What is Design Thinking?

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    Sections of This Topic Include

    Introduction to Design Thinking
    About Design Thinking
    Basic Overviews of Design Thinking
    A Little More In-Depth
    Some Applications

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    Introduction to Design Thinking

    Copyright, Chuck Appleby,
    Certified Design Thinking Facilitator

    I have been practicing design thinking for many years — helping organizations,
    developing new products, servicing customer experiences, and strategizing for
    organizations …and for new cultures. I was attracted to it for many reasons.
    First and foremost, it is made up of many disciplines: industrial design, graphic
    design, anthropology, marketing, social psychology, and behavioral economics.

    As such it is an inclusive discipline — no one group of experts “owns
    it.” It embraces a myriad of approaches and avoids the claim that there
    is one right way to do it. It thrives in an environment of both structure and
    freedom to discover. It recognizes two opposable minds: the logical and the
    creative. It values both fact and emotion. It is a key contributor to the rapid
    growth of entrepreneurial culture both within and outside of organizations.
    It has great promises in keeping those who embrace it at the vanguard of sustainable

    Its tools are far less important than the mindsets and behaviors that it values:
    the bias for action and experimentation, the acceptance of failure as an inevitable
    part of learning and innovation, the value of diversity and fresh eyes, and
    the importance of first clarifying the design challenge before marching off
    to develop solutions.

    At its heart is empathy — experiencing and understanding the world from another’s
    point of view. Design thinking teaches its users the importance of powerful
    questions, deep listening, and reflection. Empathy allows design thinking practitioners
    to gain a much deeper insight into customer needs — both emotional needs as
    well as technical needs.

    To be clear, design thinking is not the end-all and be-all of sustainable innovation.
    Entrepreneurs and innovators must still use other disciplines. On the front
    end, disciplines like action learning are used to frame the right challenge.
    At the back end, disciplines such as social psychology provide methods and tools
    to help gain buy-in for new ideas.

    About Design Thinking

    Design thinking is an innovative way to solve problems, for example, identifying
    relevant and realistic strategies, or developing a new product or service. It
    is unique in that it is a hands-on approach that deeply involves the people
    (the users) who are affected by the problem. It includes five highly integrated

    1. Empathize – with the users
    2. Define – user’s needs and desires around the problem or design
    3. Ideate – examine users’ assumptions to creative solutions
    4. Prototype – to develop solutions
    5. Test – the solutions to verify their usefulness

    The phases are not necessarily sequential, and usually are iterative. Over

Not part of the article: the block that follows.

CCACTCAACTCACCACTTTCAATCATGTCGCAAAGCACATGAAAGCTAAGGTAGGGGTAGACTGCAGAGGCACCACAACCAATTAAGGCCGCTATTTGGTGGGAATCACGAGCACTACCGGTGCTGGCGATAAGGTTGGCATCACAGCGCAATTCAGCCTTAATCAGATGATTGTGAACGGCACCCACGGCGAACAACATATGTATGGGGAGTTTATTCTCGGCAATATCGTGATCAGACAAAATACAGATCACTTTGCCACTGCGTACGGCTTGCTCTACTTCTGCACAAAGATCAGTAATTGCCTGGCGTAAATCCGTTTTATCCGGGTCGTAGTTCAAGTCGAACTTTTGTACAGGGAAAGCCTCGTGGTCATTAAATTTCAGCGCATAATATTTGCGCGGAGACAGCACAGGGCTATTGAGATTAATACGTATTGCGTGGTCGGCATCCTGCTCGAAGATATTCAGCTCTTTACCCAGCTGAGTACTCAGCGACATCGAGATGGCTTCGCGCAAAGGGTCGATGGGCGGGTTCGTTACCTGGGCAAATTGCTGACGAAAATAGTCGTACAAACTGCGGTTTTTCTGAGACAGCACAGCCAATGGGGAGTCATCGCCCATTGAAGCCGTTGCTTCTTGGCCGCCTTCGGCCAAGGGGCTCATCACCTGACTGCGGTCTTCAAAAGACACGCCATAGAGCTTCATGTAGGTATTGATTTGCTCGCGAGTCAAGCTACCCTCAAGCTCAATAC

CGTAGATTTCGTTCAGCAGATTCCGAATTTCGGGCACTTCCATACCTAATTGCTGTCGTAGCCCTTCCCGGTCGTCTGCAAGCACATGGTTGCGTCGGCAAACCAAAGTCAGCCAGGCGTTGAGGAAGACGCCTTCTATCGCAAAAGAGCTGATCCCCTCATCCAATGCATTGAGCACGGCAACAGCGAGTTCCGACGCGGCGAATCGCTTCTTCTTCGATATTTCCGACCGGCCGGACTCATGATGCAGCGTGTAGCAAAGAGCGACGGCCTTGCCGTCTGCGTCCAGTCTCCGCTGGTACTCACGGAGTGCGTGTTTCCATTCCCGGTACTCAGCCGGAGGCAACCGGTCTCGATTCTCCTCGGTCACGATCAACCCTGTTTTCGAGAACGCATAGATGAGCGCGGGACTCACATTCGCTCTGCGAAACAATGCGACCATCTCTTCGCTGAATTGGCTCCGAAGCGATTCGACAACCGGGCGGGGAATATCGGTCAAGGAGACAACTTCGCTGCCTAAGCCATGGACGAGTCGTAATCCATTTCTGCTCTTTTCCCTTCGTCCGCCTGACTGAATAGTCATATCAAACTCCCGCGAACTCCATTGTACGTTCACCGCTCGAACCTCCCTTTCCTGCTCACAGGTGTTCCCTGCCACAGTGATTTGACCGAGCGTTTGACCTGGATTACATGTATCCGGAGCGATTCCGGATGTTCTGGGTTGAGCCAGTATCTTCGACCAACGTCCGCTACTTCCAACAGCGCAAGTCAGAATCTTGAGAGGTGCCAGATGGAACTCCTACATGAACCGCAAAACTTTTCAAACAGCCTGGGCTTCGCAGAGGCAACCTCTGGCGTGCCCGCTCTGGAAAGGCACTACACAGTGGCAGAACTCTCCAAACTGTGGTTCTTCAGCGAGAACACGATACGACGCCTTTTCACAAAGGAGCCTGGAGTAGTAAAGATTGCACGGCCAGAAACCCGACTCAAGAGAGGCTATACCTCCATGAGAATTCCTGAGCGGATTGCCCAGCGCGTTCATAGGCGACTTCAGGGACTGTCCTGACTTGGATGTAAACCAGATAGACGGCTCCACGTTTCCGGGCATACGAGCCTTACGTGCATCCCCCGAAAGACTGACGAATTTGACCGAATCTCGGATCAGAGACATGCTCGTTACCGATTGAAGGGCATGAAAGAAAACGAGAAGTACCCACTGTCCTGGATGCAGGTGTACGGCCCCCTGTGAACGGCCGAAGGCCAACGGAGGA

time, they can produce a critical and creative way of thinking as they progress
    through the phases and use Design Thinking in other applications.

    The process is carried out with a Design Team comprised of people who are highly
    interested in the problem. Ideally, the Team includes people from a variety
    of different perspectives on the problem. A trained Design Thinking facilitator
    should train the members on the process, and also guide members to clarify how
    best to work with each other.

    Practitioners use a variety of tools, depending on the phase of addressing
    the problem and also o the on the nature and needs of the users. Together, they
    form a Design Team.

    Users are closely observed in how they talk about addressing the problem, for
    example, how they use the prototypes and what they encounter. The process includes
    what has been described as a holistic approach to learning from the users. For
    example, it goes beyond noticing their behaviors and includes noticing their
    apparent feelings, such as what seemed to excite them, frustrate them, and cause
    them to interact less or more.

    Iterative experiences with the problem help participants to clarify its causes
    from its symptoms, boundaries,

    A hallmark of Design Thinking is that it often reveals how we are stuck in
    our thinking about the situation and it challenges us to see situations outside
    the box – in a different way.

    Basic Overviews of Design Thinking

    Thinking Meets ADDIE
    is Design Thinking and Why Is It So Popular?
    Is Design Thinking and Design Thinking Process?
    is Design Thinking? (And What Are The 5 Stages Associated With it?)
    Design Thinking Became a Buzzword (used in schools)
    Thinking (references 16-minute TED talk)
    Thinking Process 101
    Design thinking
    Design Thinking —
    Design thinking is a process for creative problem solving
    at Work: Design Thinking as a Strategy for Innovation
    Design Thinking
    Comes of Age
    David Kelley on “Design Thinking” (includes history of the process)

    Design Thinking is Bull$it

    A Little More In-Depth

    to Design Thinking
    Introduction to Design Thinking — Process Guide
    Virtual Crash Course on Design Thinking
    Stages in the Design Thinking Process
    Thinking: Select the Right Team Members and Start Facilitating
    Design Thinking is failing and what we should be doing differently

    Some Applications

    Design Thinking Success Stories
    Examples of Design Thinking

    Case Studies (in
    Design Thinking)
    Innovation Brief (links to numerous related articles)

    For the Category of Innovation:

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